Heroes and Friends
Neil Woodmansey MBE and Colin aren’t just best friends: they’re close colleagues who have recently worked together on a humanitarian mission as part of Lincolnshire Fire & Rescue’s ISAR service to find survivors of the Turkey/Syria earthquake…
We’re supposed to be interviewing Neil Woodmansey. But you wouldn’t know it; someone else thinks they’re the superstar here. You might think that between Neil and his five-year old Border Collie Colin, it would be Neil doing most of the talking… but Colin will barely let him get a word in edgeways with a series of whimpers and howls if he’s not centre of attention… plus an insistence on constantly having his belly rubbed.
Cuddling up to me on his sofa in Sleaford (Colin that is, not Neil), he looks like any other soppy, pampered, very content family dog. But together, Colin and his handler (and personal assistant, PR officer and showbiz manager) Neil are a formidable pair, helping out with humanitarian rescue attempts efforts across the globe.
“He’s an absolutely lovely lad. Everyone that comes across him is instantly won over by his charm, but he’s also really smart, very intelligent, responsive to training and really good for the role he’s just performed,” says Neil.
He’s referring to the fact that the two have recently returned from a 10-day deployment in earthquake-stricken Turkey where, together, Neil & Colin have helped to locate a number of survivors so they can be pulled from the rubble of the flattened region.
A few days before the disaster, Neil was due to enjoy a holiday in Miami; warm weather, nice beaches… that sort of thing. Unfortunately, a cancelled flight and a pretty horrible bout of flu led to Neil giving up his travel plans and instead returning to Sleaford. Whilst sitting on the sofa with a box of Kleenex and a Lemsip, Neil turned on the TV and watched the awful news break of the Turkey-Syria earthquake.
On 6th February at 4.30am, for 80 seconds, a powerful 7.8 magnitude earthquake struck Şehitkamil, Gaziantep, damaging an area of 140,000m2 and rendering about 1.4m people homeless.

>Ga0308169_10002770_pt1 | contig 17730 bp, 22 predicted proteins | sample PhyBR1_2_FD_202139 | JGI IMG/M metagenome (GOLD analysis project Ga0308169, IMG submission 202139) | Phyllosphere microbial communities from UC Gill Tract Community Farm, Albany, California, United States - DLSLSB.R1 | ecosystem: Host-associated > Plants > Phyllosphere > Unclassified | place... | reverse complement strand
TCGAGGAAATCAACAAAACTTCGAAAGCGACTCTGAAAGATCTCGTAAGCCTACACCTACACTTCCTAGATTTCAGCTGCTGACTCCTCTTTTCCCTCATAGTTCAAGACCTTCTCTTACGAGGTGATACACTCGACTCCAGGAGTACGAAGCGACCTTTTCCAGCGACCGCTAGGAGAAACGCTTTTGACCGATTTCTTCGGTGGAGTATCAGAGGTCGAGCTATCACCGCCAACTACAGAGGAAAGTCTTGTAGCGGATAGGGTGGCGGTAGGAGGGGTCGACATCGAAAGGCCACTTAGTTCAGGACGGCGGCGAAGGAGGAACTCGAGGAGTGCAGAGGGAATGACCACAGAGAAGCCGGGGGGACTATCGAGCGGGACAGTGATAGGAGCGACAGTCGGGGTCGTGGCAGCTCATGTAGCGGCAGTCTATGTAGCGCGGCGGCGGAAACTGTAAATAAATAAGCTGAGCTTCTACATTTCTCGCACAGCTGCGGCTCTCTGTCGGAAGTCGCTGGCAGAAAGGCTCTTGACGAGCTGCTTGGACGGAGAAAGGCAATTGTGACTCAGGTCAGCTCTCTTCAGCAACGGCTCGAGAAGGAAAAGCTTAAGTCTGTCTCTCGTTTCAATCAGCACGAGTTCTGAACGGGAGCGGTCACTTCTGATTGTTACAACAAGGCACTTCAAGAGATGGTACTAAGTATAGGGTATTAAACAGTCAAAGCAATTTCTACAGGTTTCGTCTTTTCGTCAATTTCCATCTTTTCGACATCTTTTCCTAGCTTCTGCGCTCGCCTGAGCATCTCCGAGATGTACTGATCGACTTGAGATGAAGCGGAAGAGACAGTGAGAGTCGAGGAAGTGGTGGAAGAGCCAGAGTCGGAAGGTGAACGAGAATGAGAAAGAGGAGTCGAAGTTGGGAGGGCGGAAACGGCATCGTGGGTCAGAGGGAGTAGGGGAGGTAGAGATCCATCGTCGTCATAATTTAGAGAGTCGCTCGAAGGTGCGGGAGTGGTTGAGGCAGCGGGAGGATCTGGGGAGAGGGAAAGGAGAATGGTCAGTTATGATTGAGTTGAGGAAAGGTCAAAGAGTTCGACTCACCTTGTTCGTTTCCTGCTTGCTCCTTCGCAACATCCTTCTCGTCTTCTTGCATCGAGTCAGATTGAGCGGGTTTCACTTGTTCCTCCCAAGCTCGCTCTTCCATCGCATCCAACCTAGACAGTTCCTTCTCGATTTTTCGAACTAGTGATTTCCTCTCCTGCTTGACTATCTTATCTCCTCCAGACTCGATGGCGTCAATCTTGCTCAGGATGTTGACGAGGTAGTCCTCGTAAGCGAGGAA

Over the next week, 56,000 deaths would be confirmed and the financial cost would be estimated somewhere in the region of $100bn.
As for Neil, his recuperation was about to be curtailed by a text from the coordinators of the UK’s International Search and Rescue Teams (ISAR), asking if he and Colin were available to join British rescuers in the stricken region.
Neil began his working life as a submariner in the Royal Navy before joining the fire service in 1985, settling in the county to serve with Lincolnshire’s Fire & Rescue heroes, a decade later.
Just a couple of years before Neil arrived in Lincolnshire, the county became one of 15 UK fire and rescue services to contribute personnel and equipment to UK-ISAR which can be deployed via the Foreign & Commonwealth Office when requested by overseas agencies to assist following humanitarian accidents and disasters in the UK.
The success of ISAR also led to the creation of USAR (Urban Search & Rescue) in Lincolnshire as a response to 9/11, equipped with really specialist rescue equipment and personnel that can be deployed for especially complex rescue emergencies in the UK.
ISAR/USAR deployments are designated as light (on foot, with rucksacks and hand-tools), medium (operational capability for technical search and rescue operations in structural collapse incidents) and heavy (for difficult and complex technical search and rescue operations).
Different members bring different specialisms to their teams’ operational capabilities specialising in, for instance, structural engineering, providing operators of machines designed to cut through concrete or tunnel into collapsed buildings, or in Neil and Colin’s case, the deployment of a dog and handler as a specialist team to search for survivors.
Colin is one of just six dogs in the UK who can undertake such a specialised search and rescue deployment. And Neil has trained him personally.
“I really enjoyed being a firefighter and got on well with the practical elements of the job. As I gained more experience with the service I found myself working more and more in the office and being in front of a computer, which didn’t appeal as much as being on the ground. At that time the service didn’t have a search and rescue dog team, which I thought would be a useful asset.”
I was offered the chance to train Holly, my first rescue dog, a black Labrador. It took about 18-months and she was wonderful. We were later deployed together with UK-ISAR in the Pakistan earthquake of 2005 and in Haiti five years later.”
Holly retired after 10 years of service and after being named Sleafordian of the Year in the town awards, and being honoured at the 2011 Dogs Trust Award. Holly also appeared on a postage stamp, she and Neil were listed in a national newspaper’s list of the Top 100 Things that Make British People Happy.